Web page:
The Shakespeare Conference: SHK 16.1028 Tuesday, 31 May 2005
Date: Sunday, 29 May 2005 21:54:14 +0000
Subject: Antony and Cleopatra's Worm
Comment: SHK 16.0994 Antony and Cleopatra's Worm
Jack Heller writes, "Here, I think, the bawdiness is fully intended."
Heller and Bevington are exactly right.
To reiterate: in Shakespeare (as Freud would be the first to admit), a
cigar/worm is never just a cigar/worm. To the London audience of the
day, many of them frequenting the neighborhood stews and pubs, the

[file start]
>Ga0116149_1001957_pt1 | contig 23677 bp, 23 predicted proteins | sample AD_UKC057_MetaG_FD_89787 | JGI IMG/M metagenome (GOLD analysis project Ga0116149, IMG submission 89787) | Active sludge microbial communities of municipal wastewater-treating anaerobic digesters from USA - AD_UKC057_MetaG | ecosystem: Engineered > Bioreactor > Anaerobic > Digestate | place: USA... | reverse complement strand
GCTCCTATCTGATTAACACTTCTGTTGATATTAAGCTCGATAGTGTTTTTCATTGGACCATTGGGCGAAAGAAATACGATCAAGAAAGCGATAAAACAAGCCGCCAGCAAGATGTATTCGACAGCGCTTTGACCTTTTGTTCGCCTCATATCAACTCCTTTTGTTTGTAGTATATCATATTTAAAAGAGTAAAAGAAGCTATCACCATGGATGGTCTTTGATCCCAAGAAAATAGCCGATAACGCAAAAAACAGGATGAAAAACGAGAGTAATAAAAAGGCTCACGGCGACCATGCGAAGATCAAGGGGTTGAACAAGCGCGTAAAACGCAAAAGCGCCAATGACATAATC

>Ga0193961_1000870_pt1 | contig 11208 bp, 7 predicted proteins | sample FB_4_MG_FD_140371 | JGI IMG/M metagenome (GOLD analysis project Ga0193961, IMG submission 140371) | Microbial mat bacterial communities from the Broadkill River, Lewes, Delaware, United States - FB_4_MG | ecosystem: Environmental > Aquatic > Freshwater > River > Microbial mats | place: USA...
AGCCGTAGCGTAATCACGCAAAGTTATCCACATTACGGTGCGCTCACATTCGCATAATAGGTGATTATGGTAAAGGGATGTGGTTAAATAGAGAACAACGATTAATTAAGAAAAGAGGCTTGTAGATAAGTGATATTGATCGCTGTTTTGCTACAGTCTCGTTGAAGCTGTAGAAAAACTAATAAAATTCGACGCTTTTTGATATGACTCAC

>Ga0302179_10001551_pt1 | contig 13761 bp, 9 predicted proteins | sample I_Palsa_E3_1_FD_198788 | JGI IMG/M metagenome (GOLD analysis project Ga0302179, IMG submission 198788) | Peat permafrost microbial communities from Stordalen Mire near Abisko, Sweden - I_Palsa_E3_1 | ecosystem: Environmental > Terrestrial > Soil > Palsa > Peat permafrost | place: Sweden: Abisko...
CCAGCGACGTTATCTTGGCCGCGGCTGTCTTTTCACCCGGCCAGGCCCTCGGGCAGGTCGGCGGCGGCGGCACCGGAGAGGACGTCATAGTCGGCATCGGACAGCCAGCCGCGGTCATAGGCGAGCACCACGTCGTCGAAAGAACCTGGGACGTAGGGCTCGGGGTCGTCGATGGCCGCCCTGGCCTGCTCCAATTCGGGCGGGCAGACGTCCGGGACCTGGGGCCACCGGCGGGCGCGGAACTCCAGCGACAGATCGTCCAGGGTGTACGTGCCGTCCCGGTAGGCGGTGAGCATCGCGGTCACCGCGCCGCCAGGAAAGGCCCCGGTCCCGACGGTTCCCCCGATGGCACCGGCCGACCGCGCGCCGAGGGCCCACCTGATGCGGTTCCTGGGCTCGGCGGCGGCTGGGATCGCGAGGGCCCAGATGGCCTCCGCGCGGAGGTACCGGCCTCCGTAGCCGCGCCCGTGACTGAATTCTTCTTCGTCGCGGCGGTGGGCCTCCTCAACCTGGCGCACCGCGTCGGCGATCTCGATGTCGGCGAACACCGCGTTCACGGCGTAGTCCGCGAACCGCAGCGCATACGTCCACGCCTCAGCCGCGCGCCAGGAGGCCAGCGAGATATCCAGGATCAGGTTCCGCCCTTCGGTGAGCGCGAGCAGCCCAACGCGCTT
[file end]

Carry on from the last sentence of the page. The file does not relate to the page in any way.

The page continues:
phallic association of worm/aspic with coition would be immediate and
dominant. Death and orgasm were intimately linked to this lusty lot, not
to be denied their cakes and ale despite the thunderings of their
preachers. As Bevington notes, the scene is suffused with "erotic
violence." Cleopatra will become a morsel not for the monarch Caesar but
for the emperor worm, the organ of both life and death.
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